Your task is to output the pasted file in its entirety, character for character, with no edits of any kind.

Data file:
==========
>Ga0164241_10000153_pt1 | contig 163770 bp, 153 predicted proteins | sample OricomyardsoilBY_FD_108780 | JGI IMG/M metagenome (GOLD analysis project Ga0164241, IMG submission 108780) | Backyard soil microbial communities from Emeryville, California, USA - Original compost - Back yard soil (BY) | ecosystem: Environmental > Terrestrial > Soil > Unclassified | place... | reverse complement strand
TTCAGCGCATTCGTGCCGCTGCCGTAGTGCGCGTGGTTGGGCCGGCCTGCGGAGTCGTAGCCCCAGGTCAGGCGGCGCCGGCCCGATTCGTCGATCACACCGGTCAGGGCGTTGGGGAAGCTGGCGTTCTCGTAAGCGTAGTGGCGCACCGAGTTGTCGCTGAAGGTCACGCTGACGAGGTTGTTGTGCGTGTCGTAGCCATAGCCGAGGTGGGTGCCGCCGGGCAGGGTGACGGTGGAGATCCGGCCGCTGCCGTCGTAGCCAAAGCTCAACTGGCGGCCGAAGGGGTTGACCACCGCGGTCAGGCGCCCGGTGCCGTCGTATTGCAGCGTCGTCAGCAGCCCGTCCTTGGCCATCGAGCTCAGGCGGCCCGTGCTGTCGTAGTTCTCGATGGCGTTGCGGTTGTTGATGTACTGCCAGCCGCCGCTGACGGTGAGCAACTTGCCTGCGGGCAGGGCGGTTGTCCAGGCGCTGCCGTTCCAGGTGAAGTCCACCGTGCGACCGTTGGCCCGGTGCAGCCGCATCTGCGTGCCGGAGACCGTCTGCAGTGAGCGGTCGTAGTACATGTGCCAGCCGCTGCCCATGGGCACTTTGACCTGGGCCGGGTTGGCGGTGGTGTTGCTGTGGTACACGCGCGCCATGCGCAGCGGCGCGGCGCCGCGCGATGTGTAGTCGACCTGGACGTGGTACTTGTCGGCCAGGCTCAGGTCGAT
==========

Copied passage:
>Ga0164241_10000153_pt1 | contig 163770 bp, 153 predicted proteins | sample OricomyardsoilBY_FD_108780 | JGI IMG/M metagenome (GOLD analysis project Ga0164241, IMG submission 108780) | Backyard soil microbial communities from Emeryville, California, USA - Original compost - Back yard soil (BY) | ecosystem: Environmental > Terrestrial > Soil > Unclassified | place... | reverse complement strand
TTCAGCGCATTCGTGCCGCTGCCGTAGTGCGCGTGGTTGGGCCGGCCTGCGGAGTCGTAGCCCCAGGTCAGGCGGCGCCGGCCCGATTCGTCGATCACACCGGTCAGGGCGTTGGGGAAGCTGGCGTTCTCGTAAGCGTAGTGGCGCACCGAGTTGTCGCTGAAGGTCACGCTGACGAGGTTGTTGTGCGTGTCGTAGCCATAGCCGAGGTGGGTGCCGCCGGGCAGGGTGACGGTGGAGATCCGGCCGCTGCCGTCGTAGCCAAAGCTCAACTGGCGGCCGAAGGGGTTGACCACCGCGGTCAGGCGCCCGGTGCCGTCGTATTGCAGCGTCGTCAGCAGCCCGTCCTTGGCCATCGAGCTCAGGCGGCCCGTGCTGTCGTAGTTCTCGATGGCGTTGCGGTTGTTGATGTACTGCCAGCCGCCGCTGACGGTGAGCAACTTGCCTGCGGGCAGGGCGGTTGTCCAGGCGCTGCCGTTCCAGGTGAAGTCCACCGTGCGACCGTTGGCCCGGTGCAGCCGCATCTGCGTGCCGGAGACCGTCTGCAGTGAGCGGTCGTAGTACATGTGCCAGCCGCTGCCCATGGGCACTTTGACCTGGGCCGGGTTGGCGGTGGTGTTGCTGTGGTACACGCGCGCCATGCGCAGCGGCGCGGCGCCGCGCGATGTGTAGTCGACCTGGACGTGGTACTTGTCGGCCAGGCTCAGGTCGAT